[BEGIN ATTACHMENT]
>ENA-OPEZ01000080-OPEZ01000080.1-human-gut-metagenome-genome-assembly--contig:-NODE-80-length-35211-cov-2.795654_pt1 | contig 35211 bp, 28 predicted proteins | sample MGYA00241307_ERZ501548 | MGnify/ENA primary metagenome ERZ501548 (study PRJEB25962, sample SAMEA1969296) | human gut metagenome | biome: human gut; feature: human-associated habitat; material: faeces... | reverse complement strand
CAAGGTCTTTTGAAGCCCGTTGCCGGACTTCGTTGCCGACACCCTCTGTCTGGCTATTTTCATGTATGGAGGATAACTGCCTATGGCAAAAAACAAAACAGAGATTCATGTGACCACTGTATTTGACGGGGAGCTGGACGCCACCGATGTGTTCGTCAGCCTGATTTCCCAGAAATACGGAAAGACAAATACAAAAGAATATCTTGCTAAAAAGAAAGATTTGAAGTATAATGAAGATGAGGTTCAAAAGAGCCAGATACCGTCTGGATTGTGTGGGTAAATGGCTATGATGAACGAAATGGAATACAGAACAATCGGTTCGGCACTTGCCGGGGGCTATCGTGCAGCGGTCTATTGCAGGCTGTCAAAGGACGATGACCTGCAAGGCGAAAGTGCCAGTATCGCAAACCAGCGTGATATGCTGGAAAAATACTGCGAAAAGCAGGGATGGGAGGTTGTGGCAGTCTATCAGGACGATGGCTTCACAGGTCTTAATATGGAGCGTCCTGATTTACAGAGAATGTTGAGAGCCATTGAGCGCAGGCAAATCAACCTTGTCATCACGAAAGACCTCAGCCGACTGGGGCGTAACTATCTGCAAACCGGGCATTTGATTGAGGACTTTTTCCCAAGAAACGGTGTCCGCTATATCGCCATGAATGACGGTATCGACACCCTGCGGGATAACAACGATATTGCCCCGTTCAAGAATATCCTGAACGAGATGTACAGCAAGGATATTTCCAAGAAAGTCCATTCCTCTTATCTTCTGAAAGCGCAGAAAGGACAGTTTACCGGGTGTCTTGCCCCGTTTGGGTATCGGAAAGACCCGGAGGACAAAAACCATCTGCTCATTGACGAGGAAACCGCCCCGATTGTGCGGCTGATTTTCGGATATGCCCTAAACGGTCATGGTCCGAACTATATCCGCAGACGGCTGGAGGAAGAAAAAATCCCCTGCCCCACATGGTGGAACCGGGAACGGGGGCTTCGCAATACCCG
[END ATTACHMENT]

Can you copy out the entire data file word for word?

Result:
>ENA-OPEZ01000080-OPEZ01000080.1-human-gut-metagenome-genome-assembly--contig:-NODE-80-length-35211-cov-2.795654_pt1 | contig 35211 bp, 28 predicted proteins | sample MGYA00241307_ERZ501548 | MGnify/ENA primary metagenome ERZ501548 (study PRJEB25962, sample SAMEA1969296) | human gut metagenome | biome: human gut; feature: human-associated habitat; material: faeces... | reverse complement strand
CAAGGTCTTTTGAAGCCCGTTGCCGGACTTCGTTGCCGACACCCTCTGTCTGGCTATTTTCATGTATGGAGGATAACTGCCTATGGCAAAAAACAAAACAGAGATTCATGTGACCACTGTATTTGACGGGGAGCTGGACGCCACCGATGTGTTCGTCAGCCTGATTTCCCAGAAATACGGAAAGACAAATACAAAAGAATATCTTGCTAAAAAGAAAGATTTGAAGTATAATGAAGATGAGGTTCAAAAGAGCCAGATACCGTCTGGATTGTGTGGGTAAATGGCTATGATGAACGAAATGGAATACAGAACAATCGGTTCGGCACTTGCCGGGGGCTATCGTGCAGCGGTCTATTGCAGGCTGTCAAAGGACGATGACCTGCAAGGCGAAAGTGCCAGTATCGCAAACCAGCGTGATATGCTGGAAAAATACTGCGAAAAGCAGGGATGGGAGGTTGTGGCAGTCTATCAGGACGATGGCTTCACAGGTCTTAATATGGAGCGTCCTGATTTACAGAGAATGTTGAGAGCCATTGAGCGCAGGCAAATCAACCTTGTCATCACGAAAGACCTCAGCCGACTGGGGCGTAACTATCTGCAAACCGGGCATTTGATTGAGGACTTTTTCCCAAGAAACGGTGTCCGCTATATCGCCATGAATGACGGTATCGACACCCTGCGGGATAACAACGATATTGCCCCGTTCAAGAATATCCTGAACGAGATGTACAGCAAGGATATTTCCAAGAAAGTCCATTCCTCTTATCTTCTGAAAGCGCAGAAAGGACAGTTTACCGGGTGTCTTGCCCCGTTTGGGTATCGGAAAGACCCGGAGGACAAAAACCATCTGCTCATTGACGAGGAAACCGCCCCGATTGTGCGGCTGATTTTCGGATATGCCCTAAACGGTCATGGTCCGAACTATATCCGCAGACGGCTGGAGGAAGAAAAAATCCCCTGCCCCACATGGTGGAACCGGGAACGGGGGCTTCGCAATACCCG